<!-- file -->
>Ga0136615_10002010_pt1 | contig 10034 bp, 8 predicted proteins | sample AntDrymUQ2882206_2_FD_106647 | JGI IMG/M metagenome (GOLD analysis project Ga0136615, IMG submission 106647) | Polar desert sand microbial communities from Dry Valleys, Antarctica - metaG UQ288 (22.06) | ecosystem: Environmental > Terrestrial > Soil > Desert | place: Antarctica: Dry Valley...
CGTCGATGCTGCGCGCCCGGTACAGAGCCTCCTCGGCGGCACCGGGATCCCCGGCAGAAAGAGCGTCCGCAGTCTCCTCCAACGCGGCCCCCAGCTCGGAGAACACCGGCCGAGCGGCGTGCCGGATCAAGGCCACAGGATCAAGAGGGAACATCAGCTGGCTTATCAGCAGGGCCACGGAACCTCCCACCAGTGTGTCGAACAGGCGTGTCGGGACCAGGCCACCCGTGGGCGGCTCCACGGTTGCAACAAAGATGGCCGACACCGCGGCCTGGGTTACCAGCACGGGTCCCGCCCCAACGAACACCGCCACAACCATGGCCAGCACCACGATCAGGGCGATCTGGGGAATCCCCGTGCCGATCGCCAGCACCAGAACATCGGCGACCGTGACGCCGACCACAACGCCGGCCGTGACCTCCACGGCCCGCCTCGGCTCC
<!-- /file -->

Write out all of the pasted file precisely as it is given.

>Ga0136615_10002010_pt1 | contig 10034 bp, 8 predicted proteins | sample AntDrymUQ2882206_2_FD_106647 | JGI IMG/M metagenome (GOLD analysis project Ga0136615, IMG submission 106647) | Polar desert sand microbial communities from Dry Valleys, Antarctica - metaG UQ288 (22.06) | ecosystem: Environmental > Terrestrial > Soil > Desert | place: Antarctica: Dry Valley...
CGTCGATGCTGCGCGCCCGGTACAGAGCCTCCTCGGCGGCACCGGGATCCCCGGCAGAAAGAGCGTCCGCAGTCTCCTCCAACGCGGCCCCCAGCTCGGAGAACACCGGCCGAGCGGCGTGCCGGATCAAGGCCACAGGATCAAGAGGGAACATCAGCTGGCTTATCAGCAGGGCCACGGAACCTCCCACCAGTGTGTCGAACAGGCGTGTCGGGACCAGGCCACCCGTGGGCGGCTCCACGGTTGCAACAAAGATGGCCGACACCGCGGCCTGGGTTACCAGCACGGGTCCCGCCCCAACGAACACCGCCACAACCATGGCCAGCACCACGATCAGGGCGATCTGGGGAATCCCCGTGCCGATCGCCAGCACCAGAACATCGGCGACCGTGACGCCGACCACAACGCCGGCCGTGACCTCCACGGCCCGCCTCGGCTCC